You just finished your first NFL offseason. Looking back, how did it go?
It went well. It was a learning experience. I feel like I got thrown into the fire, but I rose to the occasion. I’ve always felt like I have a lot to improve on, which I do, and I’m nowhere near where I need to be to be successful and contribute, but I will continue to work at it.
You’ve been in the NFL for about two months now. Where do you feel better about things than you did, say, on draft night?
I think just the experience of going into OTAs and minicamps with the veterans. That helped me see where I am and the level of competition that there is on the NFL level. I was going into it blindly at first when I got drafted. I was just excited. I didn’t know what to expect. I see how to be professional now. I think that’s helping me a lot, to watch the other linebackers.
So, you saw enough in OTAs to say, ‘Yeah, I can get this done.'
You always hear people on draft day say, ‘I’ve always believe in you and I knew you could get it done.’ That sounds good, but to get in there and experience it is a whole different thing. Now, I feel like I can get it done and I’m glad to have had that experience.
What’s the biggest thing that stood out to you in OTAs?
(Laughing) The heat and the humidity. It was something I’d never experienced before. It was something way different. It was crazy. Every day I found myself losing energy so fast. Before, I could eat a little, go practice and perform, but in Jacksonville, you have to get your body right. You have to eat well or you’re going to pass out. There actually was one time I thought I was going to pass out. I got dizzy. I drank a couple of Gatorades and I was fine, but the humidity – it’s no joke. In college, I ate whatever – pizza, burgers. I could do that and do as well as if I had eaten a salad. They told us at the Rookie Symposium that there’s a fine line between good and great, and between who stays on a team and who doesn’t. Something like nutrition – you think it’s small, but it’s a big thing. That’s what I’m learning.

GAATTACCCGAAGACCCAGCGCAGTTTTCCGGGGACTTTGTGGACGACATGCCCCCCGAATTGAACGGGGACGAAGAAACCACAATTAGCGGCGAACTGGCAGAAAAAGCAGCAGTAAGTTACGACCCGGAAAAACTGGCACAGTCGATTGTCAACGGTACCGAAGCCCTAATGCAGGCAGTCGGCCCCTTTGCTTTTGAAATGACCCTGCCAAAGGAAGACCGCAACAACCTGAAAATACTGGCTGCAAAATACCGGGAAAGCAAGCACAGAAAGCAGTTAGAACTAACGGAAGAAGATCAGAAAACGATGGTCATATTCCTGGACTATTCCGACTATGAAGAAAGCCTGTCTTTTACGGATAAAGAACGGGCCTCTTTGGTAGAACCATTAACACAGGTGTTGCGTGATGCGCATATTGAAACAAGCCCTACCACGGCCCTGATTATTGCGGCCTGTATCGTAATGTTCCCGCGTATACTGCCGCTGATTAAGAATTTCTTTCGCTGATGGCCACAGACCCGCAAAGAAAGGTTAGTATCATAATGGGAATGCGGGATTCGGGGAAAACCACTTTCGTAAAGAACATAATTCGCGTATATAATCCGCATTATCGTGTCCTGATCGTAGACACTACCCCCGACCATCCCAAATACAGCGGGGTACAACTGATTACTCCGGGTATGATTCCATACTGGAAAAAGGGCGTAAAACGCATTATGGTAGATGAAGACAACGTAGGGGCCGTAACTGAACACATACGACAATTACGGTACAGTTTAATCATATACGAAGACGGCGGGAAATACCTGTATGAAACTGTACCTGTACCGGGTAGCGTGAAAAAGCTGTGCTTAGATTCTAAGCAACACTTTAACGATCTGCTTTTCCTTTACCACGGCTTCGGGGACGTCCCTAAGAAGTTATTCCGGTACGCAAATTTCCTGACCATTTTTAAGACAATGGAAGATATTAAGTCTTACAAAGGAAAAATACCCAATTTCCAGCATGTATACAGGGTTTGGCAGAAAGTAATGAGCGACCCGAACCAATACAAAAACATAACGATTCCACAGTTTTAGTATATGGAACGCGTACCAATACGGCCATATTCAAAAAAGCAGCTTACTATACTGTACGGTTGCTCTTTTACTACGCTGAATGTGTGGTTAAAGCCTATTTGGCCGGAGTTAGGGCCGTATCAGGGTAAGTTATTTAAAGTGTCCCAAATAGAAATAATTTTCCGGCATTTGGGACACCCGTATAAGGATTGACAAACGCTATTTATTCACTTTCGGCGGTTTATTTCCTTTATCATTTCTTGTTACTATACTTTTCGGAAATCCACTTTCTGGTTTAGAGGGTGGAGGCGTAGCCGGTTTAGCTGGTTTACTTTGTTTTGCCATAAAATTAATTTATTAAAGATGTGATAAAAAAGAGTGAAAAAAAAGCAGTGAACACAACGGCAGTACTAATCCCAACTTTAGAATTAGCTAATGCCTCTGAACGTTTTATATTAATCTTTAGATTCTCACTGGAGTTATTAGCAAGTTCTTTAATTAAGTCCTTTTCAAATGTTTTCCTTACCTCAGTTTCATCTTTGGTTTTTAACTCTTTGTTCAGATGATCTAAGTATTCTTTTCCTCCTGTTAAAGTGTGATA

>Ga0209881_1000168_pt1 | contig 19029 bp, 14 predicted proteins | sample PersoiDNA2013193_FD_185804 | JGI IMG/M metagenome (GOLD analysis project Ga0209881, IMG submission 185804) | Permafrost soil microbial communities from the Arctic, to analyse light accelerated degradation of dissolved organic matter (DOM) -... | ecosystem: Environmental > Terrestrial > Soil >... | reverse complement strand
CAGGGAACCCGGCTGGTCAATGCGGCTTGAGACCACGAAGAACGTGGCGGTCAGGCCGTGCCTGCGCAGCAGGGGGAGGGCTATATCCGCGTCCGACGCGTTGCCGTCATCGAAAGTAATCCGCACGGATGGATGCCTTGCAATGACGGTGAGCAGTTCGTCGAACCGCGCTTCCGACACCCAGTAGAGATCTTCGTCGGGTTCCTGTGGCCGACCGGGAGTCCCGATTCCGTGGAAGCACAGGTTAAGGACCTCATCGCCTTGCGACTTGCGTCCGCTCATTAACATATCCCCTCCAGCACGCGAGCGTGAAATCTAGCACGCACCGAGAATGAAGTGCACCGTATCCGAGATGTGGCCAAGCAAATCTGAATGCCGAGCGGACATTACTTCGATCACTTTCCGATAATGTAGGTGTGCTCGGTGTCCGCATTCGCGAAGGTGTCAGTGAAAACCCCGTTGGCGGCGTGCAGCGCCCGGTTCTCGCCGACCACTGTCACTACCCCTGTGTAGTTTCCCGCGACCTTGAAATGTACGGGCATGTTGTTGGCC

Have you always been the type to learn from that sort of experience, to listen to the sort of message you heard at the symposium?
Most definitely. I’ve always been the type to seek out advice and figure out how to do something better. I talked to (Jaguars linebacker)
Anything specific Daryl Smith said?
My coach in college told me to seek out a veteran or two, to see how they do things. He told me, ‘They’re in the league. They’ve been there. They know how to stay there. So, seek out a few vets and watch them and you’ll be able to do the same thing.’ Daryl just told me I got better from OTAs to minicamp. He said, ‘A lot of rookies want to get in and they want to move fast.’ He said it’s about moving fast, but it’s about being efficient as well. He just stressed to me to move more efficiently in my reads and my steps. He said, ‘You want to go fast, but you want to slow it down a little. You want to make the right moves, the right steps.’ That’s what he told me and I agree.
You talked about the conditions here in Jacksonville. How do you prepare for that? What are your next four weeks like?
I’m not going to come in out of shape, but there’s not that much you can do about it. I’ll be training in Las Vegas. I’ll train in the heat of the day to simulate it, but it’s a dry heat here – that humidity is tough to duplicate.
As you go into camp, what are your thoughts? What are your goals?
My mindset is to try to earn a spot. I’m not satisfied with being a backup, playing a role. I want to be that third or fourth linebacker. I know we have some great linebackers, but I’m here to compete. I want to keep learning. I want to play. I’ve never been the type to sit back and say, ‘I’m a rookie and we have these guys, so I’m going to take a backseat.’ That’s not in my genes, so I’m going to try to earn a spot. I want to play.